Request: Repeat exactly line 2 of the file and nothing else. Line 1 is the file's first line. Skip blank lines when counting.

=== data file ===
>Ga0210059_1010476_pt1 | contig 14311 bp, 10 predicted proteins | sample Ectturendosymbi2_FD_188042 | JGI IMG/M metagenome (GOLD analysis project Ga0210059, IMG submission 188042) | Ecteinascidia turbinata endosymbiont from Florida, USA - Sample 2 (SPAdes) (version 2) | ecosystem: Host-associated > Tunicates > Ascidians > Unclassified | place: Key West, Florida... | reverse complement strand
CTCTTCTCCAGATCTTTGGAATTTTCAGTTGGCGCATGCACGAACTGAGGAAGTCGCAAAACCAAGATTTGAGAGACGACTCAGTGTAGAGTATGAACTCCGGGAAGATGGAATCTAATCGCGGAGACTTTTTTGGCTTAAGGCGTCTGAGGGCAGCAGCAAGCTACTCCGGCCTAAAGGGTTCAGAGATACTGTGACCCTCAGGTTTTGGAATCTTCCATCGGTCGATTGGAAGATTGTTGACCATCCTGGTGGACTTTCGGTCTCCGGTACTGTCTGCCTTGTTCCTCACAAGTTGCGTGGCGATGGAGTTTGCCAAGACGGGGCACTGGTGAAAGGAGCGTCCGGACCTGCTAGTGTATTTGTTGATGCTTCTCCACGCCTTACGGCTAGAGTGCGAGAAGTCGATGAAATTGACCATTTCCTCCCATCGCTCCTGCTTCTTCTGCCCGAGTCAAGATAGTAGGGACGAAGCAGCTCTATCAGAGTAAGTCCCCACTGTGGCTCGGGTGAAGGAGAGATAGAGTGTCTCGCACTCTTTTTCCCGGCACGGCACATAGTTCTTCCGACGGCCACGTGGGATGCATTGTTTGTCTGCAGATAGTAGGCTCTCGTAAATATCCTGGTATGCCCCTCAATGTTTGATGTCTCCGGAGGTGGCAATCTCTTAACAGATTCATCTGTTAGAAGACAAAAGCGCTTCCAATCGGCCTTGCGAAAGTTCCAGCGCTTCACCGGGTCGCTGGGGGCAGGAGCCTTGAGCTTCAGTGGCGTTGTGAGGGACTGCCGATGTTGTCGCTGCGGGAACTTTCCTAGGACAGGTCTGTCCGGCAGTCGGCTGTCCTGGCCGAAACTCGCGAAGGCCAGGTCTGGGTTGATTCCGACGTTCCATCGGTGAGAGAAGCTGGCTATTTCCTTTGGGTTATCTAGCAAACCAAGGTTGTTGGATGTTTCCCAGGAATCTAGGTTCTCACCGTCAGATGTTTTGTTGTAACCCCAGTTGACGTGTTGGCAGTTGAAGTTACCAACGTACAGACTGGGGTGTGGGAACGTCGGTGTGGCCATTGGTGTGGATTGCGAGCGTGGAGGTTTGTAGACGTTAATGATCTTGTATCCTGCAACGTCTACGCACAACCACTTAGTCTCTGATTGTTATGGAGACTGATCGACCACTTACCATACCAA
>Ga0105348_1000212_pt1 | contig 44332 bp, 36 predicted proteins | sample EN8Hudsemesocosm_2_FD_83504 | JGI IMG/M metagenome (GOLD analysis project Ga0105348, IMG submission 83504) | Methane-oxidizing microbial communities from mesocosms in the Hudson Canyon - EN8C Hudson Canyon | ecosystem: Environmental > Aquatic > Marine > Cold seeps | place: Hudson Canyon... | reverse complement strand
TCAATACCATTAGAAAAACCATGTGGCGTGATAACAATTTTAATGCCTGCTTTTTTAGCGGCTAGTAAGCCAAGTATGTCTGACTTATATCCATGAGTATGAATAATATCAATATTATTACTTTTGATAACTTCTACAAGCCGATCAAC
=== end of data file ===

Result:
CTCTTCTCCAGATCTTTGGAATTTTCAGTTGGCGCATGCACGAACTGAGGAAGTCGCAAAACCAAGATTTGAGAGACGACTCAGTGTAGAGTATGAACTCCGGGAAGATGGAATCTAATCGCGGAGACTTTTTTGGCTTAAGGCGTCTGAGGGCAGCAGCAAGCTACTCCGGCCTAAAGGGTTCAGAGATACTGTGACCCTCAGGTTTTGGAATCTTCCATCGGTCGATTGGAAGATTGTTGACCATCCTGGTGGACTTTCGGTCTCCGGTACTGTCTGCCTTGTTCCTCACAAGTTGCGTGGCGATGGAGTTTGCCAAGACGGGGCACTGGTGAAAGGAGCGTCCGGACCTGCTAGTGTATTTGTTGATGCTTCTCCACGCCTTACGGCTAGAGTGCGAGAAGTCGATGAAATTGACCATTTCCTCCCATCGCTCCTGCTTCTTCTGCCCGAGTCAAGATAGTAGGGACGAAGCAGCTCTATCAGAGTAAGTCCCCACTGTGGCTCGGGTGAAGGAGAGATAGAGTGTCTCGCACTCTTTTTCCCGGCACGGCACATAGTTCTTCCGACGGCCACGTGGGATGCATTGTTTGTCTGCAGATAGTAGGCTCTCGTAAATATCCTGGTATGCCCCTCAATGTTTGATGTCTCCGGAGGTGGCAATCTCTTAACAGATTCATCTGTTAGAAGACAAAAGCGCTTCCAATCGGCCTTGCGAAAGTTCCAGCGCTTCACCGGGTCGCTGGGGGCAGGAGCCTTGAGCTTCAGTGGCGTTGTGAGGGACTGCCGATGTTGTCGCTGCGGGAACTTTCCTAGGACAGGTCTGTCCGGCAGTCGGCTGTCCTGGCCGAAACTCGCGAAGGCCAGGTCTGGGTTGATTCCGACGTTCCATCGGTGAGAGAAGCTGGCTATTTCCTTTGGGTTATCTAGCAAACCAAGGTTGTTGGATGTTTCCCAGGAATCTAGGTTCTCACCGTCAGATGTTTTGTTGTAACCCCAGTTGACGTGTTGGCAGTTGAAGTTACCAACGTACAGACTGGGGTGTGGGAACGTCGGTGTGGCCATTGGTGTGGATTGCGAGCGTGGAGGTTTGTAGACGTTAATGATCTTGTATCCTGCAACGTCTACGCACAACCACTTAGTCTCTGATTGTTATGGAGACTGATCGACCACTTACCATACCAA